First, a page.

In Loeb v. Kimmerle, supra, it was held that where the jury might reasonably believe from the evidence that the parties united or co-operated in doing a wrong, where one defendant was the mental participant and the other defendant the physical participant, and they were acting in concert and each knew the intent and purpose of the other, they may be jointly liable. A close question arises from the evidence presented whether plaintiff has brought defendant Berkell within this rule. Since the judgment must be reversed on other grounds, we will not make a determination of this question.

Although not directly argued in the briefs, the general question of erroneous instructions of law given by the trial court was raised on the motion for new trial, and is indirectly raised on appeal. It appears that two instructions on the question of exemplary or punitive damages were given. An examination of the pleadings clearly shows that plaintiff, in his complaint, did not allege facts showing that he was seeking or was entitled to exemplary damages. There is no prayer for such damages. The complaint contains no allegations of oppression, fraud, or malice on the part of defendants. Section 3294, Civ.Code. The complaint merely states that defendant Davis was the bartender and as such was the agent, servant, and/or employee of the defendant Berkell; that about October 17, 1949, defendants suddenly, without warning, struck and kicked the plaintiff about the head and face and did seriously beat, wound and injure him with their hands and feet; that as a direct and proximate result of said beating plaintiff sustained severe injuries consisting of a fractured skull, etc. ‘all of which caused plaintiff severe pain and suffering, to his damage in the sum of’ $10,000; that as a direct and proximate result of the injuries sustained by plaintiff, as aforesaid, he was obliged to incur doctor bills, etc. in the sum of $1,000. The total prayer is for the sum of $11,000.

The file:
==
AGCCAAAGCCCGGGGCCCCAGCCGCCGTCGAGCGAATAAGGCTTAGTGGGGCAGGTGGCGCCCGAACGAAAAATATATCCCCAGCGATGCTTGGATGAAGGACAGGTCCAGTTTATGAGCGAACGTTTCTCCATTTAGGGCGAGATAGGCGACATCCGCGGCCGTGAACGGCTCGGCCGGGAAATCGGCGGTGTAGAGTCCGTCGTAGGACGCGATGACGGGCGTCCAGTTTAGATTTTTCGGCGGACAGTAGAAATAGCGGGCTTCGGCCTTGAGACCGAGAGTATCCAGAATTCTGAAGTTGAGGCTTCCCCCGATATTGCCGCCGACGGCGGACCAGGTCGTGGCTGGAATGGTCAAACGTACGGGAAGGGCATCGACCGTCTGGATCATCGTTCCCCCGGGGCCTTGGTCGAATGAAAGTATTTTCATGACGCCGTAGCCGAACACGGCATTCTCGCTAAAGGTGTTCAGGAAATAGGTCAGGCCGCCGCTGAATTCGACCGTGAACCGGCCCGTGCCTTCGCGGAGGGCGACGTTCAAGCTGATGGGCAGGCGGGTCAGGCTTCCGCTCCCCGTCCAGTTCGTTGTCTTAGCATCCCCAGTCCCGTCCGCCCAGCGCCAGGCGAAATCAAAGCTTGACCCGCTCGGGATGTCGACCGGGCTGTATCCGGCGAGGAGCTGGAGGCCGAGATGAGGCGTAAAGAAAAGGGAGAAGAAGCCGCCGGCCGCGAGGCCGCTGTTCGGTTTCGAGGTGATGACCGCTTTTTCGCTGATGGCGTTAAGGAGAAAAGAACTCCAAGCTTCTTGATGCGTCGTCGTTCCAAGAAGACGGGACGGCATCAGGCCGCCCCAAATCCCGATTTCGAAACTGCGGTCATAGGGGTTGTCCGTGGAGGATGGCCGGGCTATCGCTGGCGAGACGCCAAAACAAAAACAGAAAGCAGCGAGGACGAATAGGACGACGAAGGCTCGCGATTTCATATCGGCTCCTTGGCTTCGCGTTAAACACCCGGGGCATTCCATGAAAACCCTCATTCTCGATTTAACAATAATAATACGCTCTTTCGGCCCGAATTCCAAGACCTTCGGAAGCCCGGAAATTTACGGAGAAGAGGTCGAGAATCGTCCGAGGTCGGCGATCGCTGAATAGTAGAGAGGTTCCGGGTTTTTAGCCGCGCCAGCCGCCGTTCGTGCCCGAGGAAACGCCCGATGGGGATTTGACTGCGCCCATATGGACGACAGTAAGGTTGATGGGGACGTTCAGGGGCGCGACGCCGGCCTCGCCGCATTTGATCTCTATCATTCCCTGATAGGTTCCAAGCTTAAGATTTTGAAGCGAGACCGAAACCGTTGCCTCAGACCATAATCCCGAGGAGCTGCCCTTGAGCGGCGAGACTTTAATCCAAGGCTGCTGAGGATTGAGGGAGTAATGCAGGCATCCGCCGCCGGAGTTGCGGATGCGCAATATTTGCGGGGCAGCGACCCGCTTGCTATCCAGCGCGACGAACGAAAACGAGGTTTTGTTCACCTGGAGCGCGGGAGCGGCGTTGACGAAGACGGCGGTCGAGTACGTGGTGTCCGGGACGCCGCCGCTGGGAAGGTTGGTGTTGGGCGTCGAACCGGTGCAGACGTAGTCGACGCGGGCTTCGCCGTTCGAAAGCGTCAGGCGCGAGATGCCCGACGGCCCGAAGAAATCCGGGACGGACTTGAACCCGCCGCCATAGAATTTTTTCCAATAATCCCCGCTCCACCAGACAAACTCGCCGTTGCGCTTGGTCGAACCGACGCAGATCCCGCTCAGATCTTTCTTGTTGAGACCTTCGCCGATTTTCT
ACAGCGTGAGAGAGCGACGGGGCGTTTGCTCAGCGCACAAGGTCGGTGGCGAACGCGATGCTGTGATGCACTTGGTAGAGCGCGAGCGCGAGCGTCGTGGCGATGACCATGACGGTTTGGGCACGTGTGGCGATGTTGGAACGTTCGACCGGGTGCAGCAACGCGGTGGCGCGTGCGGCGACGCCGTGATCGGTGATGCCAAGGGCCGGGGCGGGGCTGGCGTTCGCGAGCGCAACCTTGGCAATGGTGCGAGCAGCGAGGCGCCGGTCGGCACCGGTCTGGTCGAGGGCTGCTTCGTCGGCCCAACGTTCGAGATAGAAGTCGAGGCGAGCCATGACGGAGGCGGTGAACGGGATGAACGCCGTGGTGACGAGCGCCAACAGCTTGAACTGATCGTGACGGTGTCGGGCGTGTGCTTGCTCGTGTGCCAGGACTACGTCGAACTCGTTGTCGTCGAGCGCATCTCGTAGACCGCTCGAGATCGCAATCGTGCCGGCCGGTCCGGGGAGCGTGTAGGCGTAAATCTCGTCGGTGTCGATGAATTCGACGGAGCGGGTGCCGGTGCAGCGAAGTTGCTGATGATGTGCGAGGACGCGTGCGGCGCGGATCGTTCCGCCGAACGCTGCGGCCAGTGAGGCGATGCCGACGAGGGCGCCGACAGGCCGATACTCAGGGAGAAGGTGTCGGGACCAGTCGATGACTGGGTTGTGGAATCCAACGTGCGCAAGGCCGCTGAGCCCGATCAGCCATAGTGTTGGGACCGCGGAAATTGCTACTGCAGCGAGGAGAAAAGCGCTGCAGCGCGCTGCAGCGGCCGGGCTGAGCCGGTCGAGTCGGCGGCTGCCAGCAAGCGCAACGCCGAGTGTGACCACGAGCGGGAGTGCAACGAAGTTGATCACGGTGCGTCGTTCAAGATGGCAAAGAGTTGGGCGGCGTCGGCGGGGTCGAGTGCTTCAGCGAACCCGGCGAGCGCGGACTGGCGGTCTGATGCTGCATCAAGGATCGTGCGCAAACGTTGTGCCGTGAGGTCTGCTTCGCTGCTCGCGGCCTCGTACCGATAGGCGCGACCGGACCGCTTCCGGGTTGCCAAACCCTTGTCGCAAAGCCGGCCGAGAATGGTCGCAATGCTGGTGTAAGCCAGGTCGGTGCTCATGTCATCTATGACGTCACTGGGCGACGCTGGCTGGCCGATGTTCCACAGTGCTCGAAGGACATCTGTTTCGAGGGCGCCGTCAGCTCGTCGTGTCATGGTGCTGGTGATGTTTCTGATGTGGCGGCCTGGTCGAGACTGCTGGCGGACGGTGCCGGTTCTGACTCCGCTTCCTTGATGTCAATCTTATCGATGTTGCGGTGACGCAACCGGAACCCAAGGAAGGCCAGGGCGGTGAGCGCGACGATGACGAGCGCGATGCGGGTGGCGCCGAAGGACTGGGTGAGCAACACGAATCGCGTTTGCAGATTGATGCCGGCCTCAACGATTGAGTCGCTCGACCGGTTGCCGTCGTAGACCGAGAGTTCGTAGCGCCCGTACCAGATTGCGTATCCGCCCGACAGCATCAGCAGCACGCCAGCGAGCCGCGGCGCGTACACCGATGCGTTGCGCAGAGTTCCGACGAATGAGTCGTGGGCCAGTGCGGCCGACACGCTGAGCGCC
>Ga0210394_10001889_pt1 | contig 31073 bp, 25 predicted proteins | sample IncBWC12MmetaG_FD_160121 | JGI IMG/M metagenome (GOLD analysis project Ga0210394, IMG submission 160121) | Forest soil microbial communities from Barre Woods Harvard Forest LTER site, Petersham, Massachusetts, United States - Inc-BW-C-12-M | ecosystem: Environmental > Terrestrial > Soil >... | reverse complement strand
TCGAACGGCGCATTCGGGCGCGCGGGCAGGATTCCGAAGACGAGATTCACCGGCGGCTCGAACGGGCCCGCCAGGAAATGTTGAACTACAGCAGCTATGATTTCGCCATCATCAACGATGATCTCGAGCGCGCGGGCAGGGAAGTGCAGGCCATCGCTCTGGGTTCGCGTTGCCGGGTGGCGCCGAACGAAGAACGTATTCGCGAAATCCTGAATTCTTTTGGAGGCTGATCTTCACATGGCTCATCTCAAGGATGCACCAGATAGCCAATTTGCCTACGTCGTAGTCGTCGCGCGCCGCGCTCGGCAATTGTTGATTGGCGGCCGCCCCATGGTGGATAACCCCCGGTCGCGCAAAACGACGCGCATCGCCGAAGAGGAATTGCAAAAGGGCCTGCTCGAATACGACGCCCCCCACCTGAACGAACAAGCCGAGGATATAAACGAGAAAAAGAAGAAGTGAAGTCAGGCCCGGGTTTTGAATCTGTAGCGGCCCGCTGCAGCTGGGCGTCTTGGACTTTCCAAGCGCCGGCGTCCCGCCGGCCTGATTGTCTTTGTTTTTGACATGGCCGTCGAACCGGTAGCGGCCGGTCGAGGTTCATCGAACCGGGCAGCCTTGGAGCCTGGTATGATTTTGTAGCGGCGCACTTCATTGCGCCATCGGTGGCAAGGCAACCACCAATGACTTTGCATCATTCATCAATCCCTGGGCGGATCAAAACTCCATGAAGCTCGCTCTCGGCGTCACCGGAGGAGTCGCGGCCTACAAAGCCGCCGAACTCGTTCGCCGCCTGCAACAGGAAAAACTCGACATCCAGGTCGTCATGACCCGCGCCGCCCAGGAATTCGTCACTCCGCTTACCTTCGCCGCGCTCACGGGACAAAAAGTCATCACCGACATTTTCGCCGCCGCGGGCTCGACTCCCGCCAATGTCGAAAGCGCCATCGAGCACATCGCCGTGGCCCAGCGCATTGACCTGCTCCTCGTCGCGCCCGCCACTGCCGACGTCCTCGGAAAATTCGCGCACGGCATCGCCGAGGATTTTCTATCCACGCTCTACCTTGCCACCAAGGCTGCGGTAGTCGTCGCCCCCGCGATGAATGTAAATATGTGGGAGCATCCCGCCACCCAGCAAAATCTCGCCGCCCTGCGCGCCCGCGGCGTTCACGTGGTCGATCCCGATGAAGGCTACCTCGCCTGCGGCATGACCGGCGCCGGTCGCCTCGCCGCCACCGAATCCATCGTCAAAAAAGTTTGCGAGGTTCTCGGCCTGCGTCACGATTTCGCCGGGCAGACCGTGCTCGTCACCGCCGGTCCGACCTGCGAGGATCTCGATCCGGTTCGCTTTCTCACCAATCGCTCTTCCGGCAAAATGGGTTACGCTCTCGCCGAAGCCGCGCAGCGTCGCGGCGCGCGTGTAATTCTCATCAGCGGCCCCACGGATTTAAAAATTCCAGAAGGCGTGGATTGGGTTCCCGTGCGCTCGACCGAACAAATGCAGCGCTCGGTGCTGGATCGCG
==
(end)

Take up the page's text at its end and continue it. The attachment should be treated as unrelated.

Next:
When defendants filed their joint answer, plaintiff's claim of exemplary damages was not indicated. It is problematical upon what theory the case was actually tried, but there is nothing in the evidence or pleadings that indicates that plaintiff was making any such claim. So far as the record is concerned, the first indication of such a claim was when plaintiff offered and the court gave an instruction to the jury to the effect that ‘in addition to any actual damages * * * you may award exemplary damages * * * in case you should find that the wrongful acts, if any, by the defendant causing such actual damages were committed in wanton, willful, or reckless manner, * * * were from any bad motive’ etc. or when it is shown that the attack upon plaintiff was ‘wanton or malicious' and ‘without any provocation’; and that in fixing such damages the jury ‘may consider the pecuniary means of the defendants'.

A motion for new trial on the grounds of misdirection of the jury as to the law and on the ground of insufficiency of the evidence was denied.

It appears to us, from the evidence produced and from the instructions, as given, that the jury did attempt to include in the general award, damages by way of punishment or at least it was as likely as not that punitive damages were awarded. The giving of such unauthorized instructions was erroneous. The same question was presented in Lorenz v. Hunt, 89 Cal.App. 6, 264 P. 336. There, plaintiff brought an action for general damages as a result of an assault and battery and did not plead nor pray for exemplary damages. The court found plaintiff was entitled to $1,500 general damages and $1000 exemplary damages. On appeal from the judgment the appellate court said, 89 Cal.App. at page 15, 264 P. at page 340: